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Culinary Comfort: How Dietitians Help Hospital Patients

Exercise and Nutrition
Author name: Lee Health


No salt, no gluten, no sugar, no nuts: Hospital patients’ diet restrictions vary from the simple to the complex.

The nutrition staff at each hospital location manages all of the special food needs and preferences for hundreds of patients each day.

“All of our meals are health conscious,” says Ashley Lovetere, a registered dietitian (RD) who works daily to encourage healthy eating habits. “That doesn’t mean we don’t have variety.”

One example is the starch presented from the dinner menu. A cardiac patient might receive potatoes, while a renal patient will get egg noodles and someone with no dietary restrictions may receive macaroni and cheese.

Each patient who is registered in the system—which is every patient who gets meals on any given day—has a chart that indicates to the entire dietary staff what foods are appropriate for that person.

Each of the hospitals at Lee Health — Lee Memorial Hospital, The Rehabilitation Hospital, Golisano Children’s Hospital of Southwest Florida, Gulf Coast Medical Center, Cape Coral Hospital and HealthPark Medical Center – have their own nutritionists and dietary staff, but the process is the same.

Food is prepared in the Culinary Solutions kitchens and delivered to each location throughout the day.

Throughout the pandemic, the staff has utilized disposable trays and other items to reduce the risk of transmission of COVID. They provide individually wrapped bread and fruit and other items. Additionally, the staff wears the recommended PPE while serving patient meals. 

Food Favorites

Menus change throughout the year, depending on what’s in season. The most requested item isn’t a snack or main course.

“It’s apple juice,” Lovetere says. “It’s comforting to a lot of patients. For someone who is not feeling well it’s nostalgic and brings back good memories.”

The kitchens are always well stocked with the sweet juice, which can reach a patient in a short period of time.

Lasagna is also a big hit throughout the year. During the winter holiday season turkey and dressing, cranberry and apple stuffing and pureed cheesecake make the “most wanted” list.

Smoothies also work well for patients who have difficulty swallowing or cannot tolerate solid food.

The first food employees start their day at 4 a.m., pouring, heating, pureeing, plating and delivering meals to patients. No two days are alike, and special requests come in throughout the day. If someone has an unusual request or a special occasion, Dining Services Manager Terry Parsons and her crew are quick to respond.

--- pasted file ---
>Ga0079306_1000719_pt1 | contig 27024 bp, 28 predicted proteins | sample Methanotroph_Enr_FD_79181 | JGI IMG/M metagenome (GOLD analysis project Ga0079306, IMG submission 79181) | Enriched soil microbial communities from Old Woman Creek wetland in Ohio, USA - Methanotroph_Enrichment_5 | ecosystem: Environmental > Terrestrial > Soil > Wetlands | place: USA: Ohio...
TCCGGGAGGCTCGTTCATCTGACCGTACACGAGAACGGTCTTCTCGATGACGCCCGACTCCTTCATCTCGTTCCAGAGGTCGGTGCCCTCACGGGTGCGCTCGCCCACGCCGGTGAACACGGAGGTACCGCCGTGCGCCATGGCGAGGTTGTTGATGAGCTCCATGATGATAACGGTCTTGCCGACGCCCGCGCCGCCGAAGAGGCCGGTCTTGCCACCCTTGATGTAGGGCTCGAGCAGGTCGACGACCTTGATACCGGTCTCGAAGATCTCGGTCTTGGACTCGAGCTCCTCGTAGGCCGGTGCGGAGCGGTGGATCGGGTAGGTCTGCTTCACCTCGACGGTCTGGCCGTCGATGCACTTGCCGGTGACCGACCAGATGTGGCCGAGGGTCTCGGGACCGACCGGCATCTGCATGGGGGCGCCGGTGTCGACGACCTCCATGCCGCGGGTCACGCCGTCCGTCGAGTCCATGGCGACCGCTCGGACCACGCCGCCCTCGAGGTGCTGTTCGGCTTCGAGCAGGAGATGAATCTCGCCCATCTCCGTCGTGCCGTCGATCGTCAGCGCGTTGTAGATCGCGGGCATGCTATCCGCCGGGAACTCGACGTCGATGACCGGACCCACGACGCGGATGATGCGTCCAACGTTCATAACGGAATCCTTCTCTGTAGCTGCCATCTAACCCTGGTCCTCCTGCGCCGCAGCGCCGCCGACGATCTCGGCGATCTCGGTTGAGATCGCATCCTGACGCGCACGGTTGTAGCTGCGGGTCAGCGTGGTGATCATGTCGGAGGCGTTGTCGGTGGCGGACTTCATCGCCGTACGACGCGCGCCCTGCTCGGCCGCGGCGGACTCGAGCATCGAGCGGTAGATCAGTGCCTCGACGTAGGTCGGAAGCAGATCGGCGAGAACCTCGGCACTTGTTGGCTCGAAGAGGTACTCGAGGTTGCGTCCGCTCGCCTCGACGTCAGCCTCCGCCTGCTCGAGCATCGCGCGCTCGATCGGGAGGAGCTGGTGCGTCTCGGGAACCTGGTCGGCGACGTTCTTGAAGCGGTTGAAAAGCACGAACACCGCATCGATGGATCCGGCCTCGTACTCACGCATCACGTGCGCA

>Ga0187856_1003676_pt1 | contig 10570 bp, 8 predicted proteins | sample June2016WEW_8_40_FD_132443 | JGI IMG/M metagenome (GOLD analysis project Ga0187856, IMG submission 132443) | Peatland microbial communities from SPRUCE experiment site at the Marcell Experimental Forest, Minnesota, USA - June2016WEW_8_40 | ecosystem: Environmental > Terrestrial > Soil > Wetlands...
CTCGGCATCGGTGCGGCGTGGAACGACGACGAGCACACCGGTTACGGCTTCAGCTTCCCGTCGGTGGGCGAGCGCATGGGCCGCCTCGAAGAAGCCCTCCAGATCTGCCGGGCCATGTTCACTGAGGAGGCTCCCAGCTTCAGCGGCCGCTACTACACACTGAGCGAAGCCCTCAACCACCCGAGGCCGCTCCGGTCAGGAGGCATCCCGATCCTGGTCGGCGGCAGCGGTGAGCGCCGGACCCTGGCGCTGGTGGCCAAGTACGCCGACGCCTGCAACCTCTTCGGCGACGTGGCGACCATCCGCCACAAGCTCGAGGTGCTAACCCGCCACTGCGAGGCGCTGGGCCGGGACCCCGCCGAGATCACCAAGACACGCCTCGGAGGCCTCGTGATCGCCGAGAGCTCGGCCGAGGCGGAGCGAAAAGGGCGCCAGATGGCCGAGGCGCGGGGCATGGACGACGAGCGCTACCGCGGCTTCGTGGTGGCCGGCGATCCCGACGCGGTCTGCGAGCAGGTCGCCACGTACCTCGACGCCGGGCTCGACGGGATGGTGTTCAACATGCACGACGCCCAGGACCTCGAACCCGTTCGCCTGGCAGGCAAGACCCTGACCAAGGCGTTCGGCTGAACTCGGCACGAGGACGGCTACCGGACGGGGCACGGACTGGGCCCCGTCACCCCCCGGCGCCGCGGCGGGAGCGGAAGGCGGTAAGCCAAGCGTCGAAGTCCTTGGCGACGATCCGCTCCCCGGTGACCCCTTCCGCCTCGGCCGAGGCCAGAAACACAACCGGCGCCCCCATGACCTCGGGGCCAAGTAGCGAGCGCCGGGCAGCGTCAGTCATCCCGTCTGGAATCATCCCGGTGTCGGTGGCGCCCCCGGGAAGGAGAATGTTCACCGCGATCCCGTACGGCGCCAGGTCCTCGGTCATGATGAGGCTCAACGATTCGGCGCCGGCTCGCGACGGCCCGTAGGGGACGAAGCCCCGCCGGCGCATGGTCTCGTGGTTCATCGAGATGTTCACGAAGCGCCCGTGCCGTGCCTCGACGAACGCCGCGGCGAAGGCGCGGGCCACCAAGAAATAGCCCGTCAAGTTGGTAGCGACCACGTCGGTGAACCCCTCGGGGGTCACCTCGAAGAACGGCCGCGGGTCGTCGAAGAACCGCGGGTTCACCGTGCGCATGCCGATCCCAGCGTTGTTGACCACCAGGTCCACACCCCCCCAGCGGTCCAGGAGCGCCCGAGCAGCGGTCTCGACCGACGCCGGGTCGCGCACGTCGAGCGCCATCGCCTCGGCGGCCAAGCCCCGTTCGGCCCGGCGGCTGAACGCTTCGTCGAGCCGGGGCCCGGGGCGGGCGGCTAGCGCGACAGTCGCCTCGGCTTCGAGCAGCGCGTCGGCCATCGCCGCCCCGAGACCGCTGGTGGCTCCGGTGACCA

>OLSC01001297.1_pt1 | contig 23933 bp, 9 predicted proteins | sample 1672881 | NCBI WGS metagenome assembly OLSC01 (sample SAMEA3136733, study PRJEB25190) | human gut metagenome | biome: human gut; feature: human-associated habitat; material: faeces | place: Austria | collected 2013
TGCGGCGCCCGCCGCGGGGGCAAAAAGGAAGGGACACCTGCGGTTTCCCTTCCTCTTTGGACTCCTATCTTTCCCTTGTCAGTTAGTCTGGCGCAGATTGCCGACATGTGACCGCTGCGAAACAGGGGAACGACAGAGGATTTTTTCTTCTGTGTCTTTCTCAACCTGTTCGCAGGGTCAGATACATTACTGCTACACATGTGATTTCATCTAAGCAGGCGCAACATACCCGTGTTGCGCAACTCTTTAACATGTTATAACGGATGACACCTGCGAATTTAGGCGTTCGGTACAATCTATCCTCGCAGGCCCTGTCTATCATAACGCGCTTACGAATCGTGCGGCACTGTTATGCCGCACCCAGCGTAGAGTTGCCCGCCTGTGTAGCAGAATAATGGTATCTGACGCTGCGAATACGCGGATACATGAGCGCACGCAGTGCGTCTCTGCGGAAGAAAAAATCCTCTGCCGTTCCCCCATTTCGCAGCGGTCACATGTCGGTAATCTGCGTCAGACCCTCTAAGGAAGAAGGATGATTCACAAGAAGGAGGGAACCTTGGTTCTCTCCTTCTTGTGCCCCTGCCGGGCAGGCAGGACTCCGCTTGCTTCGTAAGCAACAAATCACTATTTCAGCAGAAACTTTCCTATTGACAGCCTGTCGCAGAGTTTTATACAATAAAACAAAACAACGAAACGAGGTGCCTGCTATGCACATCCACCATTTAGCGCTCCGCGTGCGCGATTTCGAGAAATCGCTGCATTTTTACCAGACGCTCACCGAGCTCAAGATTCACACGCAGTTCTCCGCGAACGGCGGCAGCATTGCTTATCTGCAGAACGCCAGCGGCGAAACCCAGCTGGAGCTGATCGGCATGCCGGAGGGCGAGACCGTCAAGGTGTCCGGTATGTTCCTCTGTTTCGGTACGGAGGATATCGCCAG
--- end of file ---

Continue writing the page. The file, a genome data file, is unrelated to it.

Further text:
They celebrate birthdays and anniversaries with cake and ice cream; offer vegetarian or vegan options for people who want to maintain their dietary preferences even when they are away from home; and deliver foods soon after they hit the plates.

“We love seeing the smiles on patients’ faces,” Parsons said.

Educating Patients 

The job is not without challenges.

“We are always trying to educate people on nutrition and making choices,” says Gina Skaronea, a registered dietitian (RD).

She chose her career path based on her family history. Heart disease and cancer were common themes in her extended family. Her mother encouraged her to choose a career where she could make a difference. “In high school I learned that you can eat something to make you feel better,” Skaronea said.

One of the main misconceptions nutritionists try to overcome is that the only way to lose weight or achieve optimum health is to restrict caloric intake to the point of starvation.

“I tell them, we can’t change the past but starting today we can move forward,” Skaronea says. “We can do little things, like adding fiber. Diets are short lived. We want a lifestyle change.”

Once a patient leaves the hospital, the dietitians’ goal is to encourage them to continue healthy eating habits.

“I want patients to know that we love food, too,” Lovetere says. “We really think about what we send out every day. Patients don’t have a lot of control of a lot of things. What makes them happiest is food.”

Healthy Eating Habits 

  • Add fiber
  • Hydrate (lemon helps with digestion)
  • Add vegetables and fruit daily
  • Do not cut carbohydrates (carbs contain vital nutrients)
  • Reduce salt intake (replace with herbs and spices)

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